If the front is a mix of landforms and holes that are attractive if not always memorable, the back nine is in a different league. Many of the extremes in land forms found on the front disappear on the back, opening up a series of strong, long par-4s. After an uphill par-4 with a wide fairway, the par-5 11th hole — perhaps the best on the course — is strategically bunkered in the approach area, offering a classic look and protected by a green that is a challenge to hold for those willing to make an all-or-nothing shot in hopes of a birdie.
In many ways the 11th is a fine example of what Kirkpatrick does best. It is straight-forward, well-bunkered and fun to play. It is a design strategy he’ll use again on holes 13 through 16, giving long par-4s that are essentially straight the needed drama to make them enjoyable.
That’s what works — but not everything fits together like a puzzle. A wide ravine cuts through parts of the front nine, leading to some significant gaps between holes four and five, and between eight and nine, as well as separating the front and back nine. I rode during my round at the course — with Kirkpatrick — so the gaps were not an issue, but it would make walking Otterville a challenge in spots. The ravine also complicates the final holes. The terrific 16th, with its downhill approach, gives way to the 17th, which plays uphill and away from the 18th tee. That results in golfers playing the 17th, which has a fine greensite, and then walking back down the length of the mid-length par-3 to head to the tee of the 18th.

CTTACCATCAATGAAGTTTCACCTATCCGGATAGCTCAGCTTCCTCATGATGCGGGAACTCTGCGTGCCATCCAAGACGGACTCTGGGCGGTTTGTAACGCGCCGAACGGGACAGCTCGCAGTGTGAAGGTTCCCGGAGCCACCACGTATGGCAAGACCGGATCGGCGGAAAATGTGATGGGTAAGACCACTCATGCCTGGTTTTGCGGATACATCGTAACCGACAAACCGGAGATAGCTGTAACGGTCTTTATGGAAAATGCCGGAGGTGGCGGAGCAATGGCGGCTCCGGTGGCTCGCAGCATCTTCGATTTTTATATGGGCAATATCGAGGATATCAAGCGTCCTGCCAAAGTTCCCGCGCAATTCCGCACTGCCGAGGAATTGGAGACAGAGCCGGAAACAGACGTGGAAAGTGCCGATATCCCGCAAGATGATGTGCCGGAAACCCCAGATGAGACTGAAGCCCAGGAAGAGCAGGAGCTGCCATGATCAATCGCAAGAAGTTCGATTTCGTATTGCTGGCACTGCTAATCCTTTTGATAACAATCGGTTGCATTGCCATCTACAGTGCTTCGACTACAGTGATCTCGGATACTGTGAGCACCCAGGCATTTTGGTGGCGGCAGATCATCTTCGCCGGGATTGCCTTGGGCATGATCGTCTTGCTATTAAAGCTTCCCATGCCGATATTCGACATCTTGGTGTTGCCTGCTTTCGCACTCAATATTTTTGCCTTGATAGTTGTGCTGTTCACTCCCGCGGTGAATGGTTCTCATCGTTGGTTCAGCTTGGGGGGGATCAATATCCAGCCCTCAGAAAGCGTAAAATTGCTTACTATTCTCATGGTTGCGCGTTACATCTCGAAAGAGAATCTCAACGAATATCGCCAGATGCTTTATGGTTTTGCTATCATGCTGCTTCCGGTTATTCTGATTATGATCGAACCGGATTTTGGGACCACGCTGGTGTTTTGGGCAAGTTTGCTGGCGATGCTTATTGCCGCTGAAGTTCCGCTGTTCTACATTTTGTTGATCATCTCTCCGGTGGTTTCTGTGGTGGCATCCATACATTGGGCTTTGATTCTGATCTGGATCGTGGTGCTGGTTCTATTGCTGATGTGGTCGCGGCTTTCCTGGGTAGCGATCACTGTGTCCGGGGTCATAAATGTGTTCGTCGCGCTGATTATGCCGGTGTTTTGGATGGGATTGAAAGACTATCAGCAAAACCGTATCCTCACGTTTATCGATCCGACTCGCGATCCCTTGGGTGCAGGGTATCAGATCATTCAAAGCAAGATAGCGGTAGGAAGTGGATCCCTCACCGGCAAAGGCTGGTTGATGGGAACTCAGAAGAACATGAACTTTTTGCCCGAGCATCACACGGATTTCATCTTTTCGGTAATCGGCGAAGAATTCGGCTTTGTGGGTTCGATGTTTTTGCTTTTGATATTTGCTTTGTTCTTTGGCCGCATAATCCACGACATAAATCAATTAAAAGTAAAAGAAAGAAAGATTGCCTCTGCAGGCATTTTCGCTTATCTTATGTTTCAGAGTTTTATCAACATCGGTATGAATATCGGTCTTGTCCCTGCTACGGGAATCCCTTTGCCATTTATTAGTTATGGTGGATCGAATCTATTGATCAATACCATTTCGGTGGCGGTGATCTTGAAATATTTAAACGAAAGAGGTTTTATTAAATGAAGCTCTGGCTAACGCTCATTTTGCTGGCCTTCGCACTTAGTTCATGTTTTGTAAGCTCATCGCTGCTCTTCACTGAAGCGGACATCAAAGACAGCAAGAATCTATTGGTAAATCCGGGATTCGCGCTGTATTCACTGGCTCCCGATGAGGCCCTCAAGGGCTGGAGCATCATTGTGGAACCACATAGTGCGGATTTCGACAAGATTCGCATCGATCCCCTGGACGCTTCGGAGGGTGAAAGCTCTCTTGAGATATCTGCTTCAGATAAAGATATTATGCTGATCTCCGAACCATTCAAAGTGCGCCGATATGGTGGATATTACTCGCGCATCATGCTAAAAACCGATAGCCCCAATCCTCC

The closer is an odd one to finish on (the opening photo is taken from the tee). On the 8th, Kirkpatrick forces golfers to hit two exacting shots that must avoid water in front and to the right, and he returns to the theme on the final hole, a 475-yard par-5. The tee shot has to fly an expansive pond. But even from the tips, the tee shot is likely only a 3-wood. What makes the hole difficult is the need to play to the left of the fairway, which runs perpendicular to the tee shot. Only those left will have a shot at the green, which is blocked out by a ridge and trees on the right. Kirkpatrick said the inability to clear the ridge resulted in the hole being a par-5, as opposed to a tough-as-nails par-4. But it feels a bit contrived, with the distinct possibility that players might hit wedge-wedge approach, focusing all the excitement of the close on the final tee shot.
Okay, it might not end on the strongest note, but up until then, with numerous strong fours, and a couple of smart one-shot holes, Kirkpatrick’s back nine will make this course worth seeking out. A golfing treat in an unusual location. Recommended.
(Finally, some comments on this blog had suggested Otter Creek was in tough shape. Nothing could be further from the truth. With the exception of a single green on the back nine that suffered damage from a wash out, I’d say Otter Creek was as good as any public golf course I’ve played, with greens rolling true and around 10 on the stimp. Sure, the fescue was cut back, but we can thank the Lord for such small mercies.)